Denver-Based Company’s Involvement with Flaming Gorge Days to Change

Denver-Based Company’s Involvement with Flaming Gorge Days to Change

GREEN RIVER — The Flaming Gorge Days service agreement between Denver-based event company Adelska and the city of Green River will be undergoing some changes that will completely adjust the scope of the company’s involvement in the event.

City Administrator Reed Clevenger told the Green River City Council Tuesday night that the city is putting together a new service agreement with Adelska where the company is proposing running just the concert portion of Flaming Gorge Days.

“Understanding the fairness or unfairness that’s been out there and what they’re trying to accomplish, they felt that they would like to do just the concert piece, if you will,” Clevenger said.

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The fairness of the Flaming Gorge Days contract came into question after the service agreement with Adelska was approved on March 5. It came to light that the Denver company submitted a budget that asked for the city to provide over $127,000, and the city presented an alternative budget of over $86,000. However, earlier this year when the City asked for proposals from event organizers to host Flaming Gorge Days, they offered up to $10,000 for three years.

With Adelska proposing running the concerts only, the city is also working on a service agreement with an unidentified party for the vendor fair. Additionally, the city plans to put the parade together.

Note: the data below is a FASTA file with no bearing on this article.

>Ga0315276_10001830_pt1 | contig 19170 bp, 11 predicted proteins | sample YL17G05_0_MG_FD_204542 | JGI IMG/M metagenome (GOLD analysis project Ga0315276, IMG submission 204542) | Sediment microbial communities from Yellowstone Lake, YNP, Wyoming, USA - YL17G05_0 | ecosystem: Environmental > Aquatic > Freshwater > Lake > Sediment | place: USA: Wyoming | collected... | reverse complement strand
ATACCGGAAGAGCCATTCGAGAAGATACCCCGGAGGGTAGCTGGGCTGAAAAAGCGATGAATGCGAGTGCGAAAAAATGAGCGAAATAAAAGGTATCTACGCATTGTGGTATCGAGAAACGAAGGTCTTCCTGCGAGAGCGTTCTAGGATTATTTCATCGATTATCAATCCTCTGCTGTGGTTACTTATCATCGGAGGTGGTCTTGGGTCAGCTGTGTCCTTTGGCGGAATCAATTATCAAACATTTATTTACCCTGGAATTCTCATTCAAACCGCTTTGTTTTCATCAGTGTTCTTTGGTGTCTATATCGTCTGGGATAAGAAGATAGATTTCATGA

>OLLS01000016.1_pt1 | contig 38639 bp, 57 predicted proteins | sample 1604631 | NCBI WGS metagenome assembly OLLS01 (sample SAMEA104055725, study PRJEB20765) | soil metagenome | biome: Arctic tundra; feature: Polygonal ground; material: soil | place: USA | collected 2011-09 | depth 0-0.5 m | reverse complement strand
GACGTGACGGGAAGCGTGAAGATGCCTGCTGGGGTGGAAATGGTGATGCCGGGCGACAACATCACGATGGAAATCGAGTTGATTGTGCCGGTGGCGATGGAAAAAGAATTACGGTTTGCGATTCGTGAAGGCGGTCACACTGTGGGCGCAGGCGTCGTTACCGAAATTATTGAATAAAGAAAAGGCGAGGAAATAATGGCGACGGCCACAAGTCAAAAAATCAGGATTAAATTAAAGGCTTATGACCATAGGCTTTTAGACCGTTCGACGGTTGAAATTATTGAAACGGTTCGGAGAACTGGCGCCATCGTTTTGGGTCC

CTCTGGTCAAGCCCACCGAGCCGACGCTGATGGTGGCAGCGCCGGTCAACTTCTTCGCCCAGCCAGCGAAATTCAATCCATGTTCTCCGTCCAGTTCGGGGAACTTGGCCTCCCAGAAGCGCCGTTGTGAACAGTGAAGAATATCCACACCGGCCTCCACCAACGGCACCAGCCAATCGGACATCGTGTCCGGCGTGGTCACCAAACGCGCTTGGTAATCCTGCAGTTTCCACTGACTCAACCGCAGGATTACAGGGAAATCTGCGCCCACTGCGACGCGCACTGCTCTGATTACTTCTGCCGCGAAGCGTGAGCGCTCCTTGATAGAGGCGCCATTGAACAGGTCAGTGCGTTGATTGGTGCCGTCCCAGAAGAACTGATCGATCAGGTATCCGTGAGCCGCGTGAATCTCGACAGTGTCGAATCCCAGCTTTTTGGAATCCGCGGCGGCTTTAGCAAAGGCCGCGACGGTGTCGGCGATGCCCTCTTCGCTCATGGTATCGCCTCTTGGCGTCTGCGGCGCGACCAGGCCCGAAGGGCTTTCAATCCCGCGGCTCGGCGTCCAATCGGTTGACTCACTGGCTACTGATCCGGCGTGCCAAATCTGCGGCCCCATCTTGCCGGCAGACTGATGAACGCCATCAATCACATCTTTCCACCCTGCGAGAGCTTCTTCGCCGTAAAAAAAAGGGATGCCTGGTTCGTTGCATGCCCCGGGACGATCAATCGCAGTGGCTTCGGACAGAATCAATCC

“We are working with someone to do a service agreement for the vendor fair as well as the city doing the parade, so it will be a combination of stuff. We are in the middle of that,” Clevenger said.

The new contracts will be up for approval on the city council’s agenda for the April 2 meeting, “providing the council still wants to move forward,” Clevenger said.

Council Member Gary Killpack said he was pleased to hear it would come back to the council for approval, as he was not aware there were legal changes being made to the service agreement after the council approved it on March 5.

“When we approved that two weeks ago under legal review, my understanding was that legal review was legal review, not legal change,” Killpack said.

He said he also hoped that all future agreements will come before the council if legal changes are made to them after initial approval. Clevenger told him that is how the city operates already, and the reason they are coming back to the council with this service agreement is because the scope of the project has changed.

“For this one, basically, we weren’t getting anywhere with the changes that we needed to have. I think a lot of it has to do with just they’ve never had to deal with Wyoming before,” Clevenger said.